There’s a Sanskrit word for the daily practices we undertake in order to advance in spiritual life - the word is sadhana. Sadhana is what we do, on a daily basis, to facilitate the purification of our consciousness. It is the regulated part of spiritual life which calls for consistency and discipline.
Yes, discipline. I realize that just a month ago I was urging you to rebel, and now I am calling for discipline. It may seem contradictory, but you’d be wise to note that nothing worthwhile is ever achieved without discipline. Discipline in spiritual life is driven by a desire to become better, and to have an authentic experience of ourselves, free from the limitations that tend to define us.
At the heart of sadhana in bhakti yoga, lies the practice of maha-mantra meditation. All other practices, rituals or routines inherent in sadhana are there to help facilitate good chanting. In essence, sadhana is simply a lifestyle geared towards spiritual advancement.
There are a number of ways in which you can tweak your lifestyle in order to supercharge your meditation practice. In this article I’m going to share with you my personal top 5 practices that have helped me. They are tried and tested, and powerful.
Mornings were made for spiritual practice. Any serious spiritual practitioner will attest to this. The earlier, the better. And by earlier I mean before sunrise, or no later than 4 am. Yes, I’ll give you a moment to digest that...
I sulk on the days when I only manage to drag myself out of bed at 6 or 7am, because I know that my chanting will suffer. And if my chanting suffers, my day will suffer. My mind will be more agitated and my day less productive.
Early mornings have a profound effect on us for a number of reasons.
In Vedic philosophy, the dynamic interactions of material energy are said to be ruled by three gunas, or modes of nature - they are tamas (ignorance), rajas (passion) and sattva (goodness). The interplay between these three energies are what determine the predominating mood of a particular time of day.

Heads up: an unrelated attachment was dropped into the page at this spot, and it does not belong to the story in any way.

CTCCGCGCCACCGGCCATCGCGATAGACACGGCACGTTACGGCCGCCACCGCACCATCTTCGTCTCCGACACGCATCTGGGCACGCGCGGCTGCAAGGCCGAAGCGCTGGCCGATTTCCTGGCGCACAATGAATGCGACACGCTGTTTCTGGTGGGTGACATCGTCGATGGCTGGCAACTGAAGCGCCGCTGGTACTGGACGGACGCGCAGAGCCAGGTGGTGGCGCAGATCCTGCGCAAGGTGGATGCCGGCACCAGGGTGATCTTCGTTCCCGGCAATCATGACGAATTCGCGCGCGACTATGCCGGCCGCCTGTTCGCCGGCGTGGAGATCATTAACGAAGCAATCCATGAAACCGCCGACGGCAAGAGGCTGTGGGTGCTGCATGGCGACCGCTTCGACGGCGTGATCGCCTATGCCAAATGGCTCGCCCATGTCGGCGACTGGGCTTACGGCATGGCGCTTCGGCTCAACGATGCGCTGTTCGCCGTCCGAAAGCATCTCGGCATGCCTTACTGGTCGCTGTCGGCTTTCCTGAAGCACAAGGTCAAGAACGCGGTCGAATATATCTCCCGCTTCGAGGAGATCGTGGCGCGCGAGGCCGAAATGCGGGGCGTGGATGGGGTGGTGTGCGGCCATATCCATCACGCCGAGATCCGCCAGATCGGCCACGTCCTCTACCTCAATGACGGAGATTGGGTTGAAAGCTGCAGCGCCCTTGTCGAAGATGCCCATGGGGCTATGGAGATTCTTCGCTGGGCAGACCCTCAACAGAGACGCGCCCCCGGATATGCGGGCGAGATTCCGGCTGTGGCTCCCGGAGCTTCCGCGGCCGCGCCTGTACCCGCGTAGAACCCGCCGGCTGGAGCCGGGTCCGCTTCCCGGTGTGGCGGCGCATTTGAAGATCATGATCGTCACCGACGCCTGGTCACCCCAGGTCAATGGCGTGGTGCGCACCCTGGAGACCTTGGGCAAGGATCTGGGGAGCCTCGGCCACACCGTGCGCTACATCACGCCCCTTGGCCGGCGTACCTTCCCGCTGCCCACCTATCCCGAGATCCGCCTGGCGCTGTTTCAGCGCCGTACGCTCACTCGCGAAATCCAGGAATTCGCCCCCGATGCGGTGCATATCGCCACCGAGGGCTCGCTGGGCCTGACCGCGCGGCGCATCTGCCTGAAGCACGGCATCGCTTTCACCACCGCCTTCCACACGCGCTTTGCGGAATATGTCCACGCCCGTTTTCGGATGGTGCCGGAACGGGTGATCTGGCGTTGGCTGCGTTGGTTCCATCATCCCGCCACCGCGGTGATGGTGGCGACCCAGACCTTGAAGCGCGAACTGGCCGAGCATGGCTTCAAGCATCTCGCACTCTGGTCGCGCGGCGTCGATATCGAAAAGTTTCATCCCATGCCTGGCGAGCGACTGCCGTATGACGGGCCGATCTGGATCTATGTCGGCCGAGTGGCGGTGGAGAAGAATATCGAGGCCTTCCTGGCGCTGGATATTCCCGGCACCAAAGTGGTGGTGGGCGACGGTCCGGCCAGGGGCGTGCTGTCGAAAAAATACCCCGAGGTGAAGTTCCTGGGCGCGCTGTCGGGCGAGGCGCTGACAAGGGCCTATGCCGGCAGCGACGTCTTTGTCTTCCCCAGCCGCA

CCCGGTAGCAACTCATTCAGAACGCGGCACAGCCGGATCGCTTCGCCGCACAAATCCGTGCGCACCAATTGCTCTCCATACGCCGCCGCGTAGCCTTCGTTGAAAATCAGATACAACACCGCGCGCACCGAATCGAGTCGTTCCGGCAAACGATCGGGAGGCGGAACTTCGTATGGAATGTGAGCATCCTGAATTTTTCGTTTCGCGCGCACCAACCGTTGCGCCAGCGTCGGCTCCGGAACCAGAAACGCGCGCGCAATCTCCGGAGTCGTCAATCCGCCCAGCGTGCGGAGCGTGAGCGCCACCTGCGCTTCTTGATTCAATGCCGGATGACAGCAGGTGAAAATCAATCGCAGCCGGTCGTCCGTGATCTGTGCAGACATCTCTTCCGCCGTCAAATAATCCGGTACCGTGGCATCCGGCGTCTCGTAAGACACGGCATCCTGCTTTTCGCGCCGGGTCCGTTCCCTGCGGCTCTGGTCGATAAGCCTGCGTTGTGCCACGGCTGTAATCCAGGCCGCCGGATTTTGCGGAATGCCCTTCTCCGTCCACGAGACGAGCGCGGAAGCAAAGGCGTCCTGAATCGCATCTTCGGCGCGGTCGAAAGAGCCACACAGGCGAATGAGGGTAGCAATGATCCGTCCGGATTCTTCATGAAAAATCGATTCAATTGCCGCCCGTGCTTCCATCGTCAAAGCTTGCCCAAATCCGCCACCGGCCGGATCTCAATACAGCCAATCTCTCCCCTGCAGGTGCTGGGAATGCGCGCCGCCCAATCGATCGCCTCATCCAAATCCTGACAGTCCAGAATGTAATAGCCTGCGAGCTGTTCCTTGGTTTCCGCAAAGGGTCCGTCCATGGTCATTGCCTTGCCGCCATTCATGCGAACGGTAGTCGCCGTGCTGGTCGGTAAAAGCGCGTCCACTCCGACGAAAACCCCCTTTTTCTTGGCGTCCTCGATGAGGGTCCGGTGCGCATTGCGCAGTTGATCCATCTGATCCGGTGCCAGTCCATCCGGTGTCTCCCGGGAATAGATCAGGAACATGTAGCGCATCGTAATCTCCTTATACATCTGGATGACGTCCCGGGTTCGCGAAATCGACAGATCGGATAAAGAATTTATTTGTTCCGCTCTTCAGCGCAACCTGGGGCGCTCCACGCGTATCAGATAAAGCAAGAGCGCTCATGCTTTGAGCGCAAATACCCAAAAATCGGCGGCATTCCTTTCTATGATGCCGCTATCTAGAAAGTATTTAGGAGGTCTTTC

“Material nature consists of three modes - goodness, passion and ignorance. When the eternal living entity comes in contact with nature, O mighty-armed Arjuna, he becomes conditioned by these modes.” - Krishna to Arjuna in Bhagavad-gita 14.5
Early mornings are bathed in sattva guna - goodness. And because the mind is so strongly influenced by the gunas, the predominance of sattva guna in the morning gives your mind the best possible chance to focus.
During these early morning hours, our brainwaves are in the optimal state for deep focus and concentration. Not only is it a great time for meditation, but also for studying, writing and any creative work. Check out the link at the end of this article to watch a cool video on this topic.
The time just after you rise is where you’ll find the cleanest mental slate you’re going to get, and what you do during this time sets the tone for the rest of your day. In addition, our willpower is strongest in the mornings and decreases as the day goes on. So if you’re struggling to meditate on a daily basis, mornings are your solution.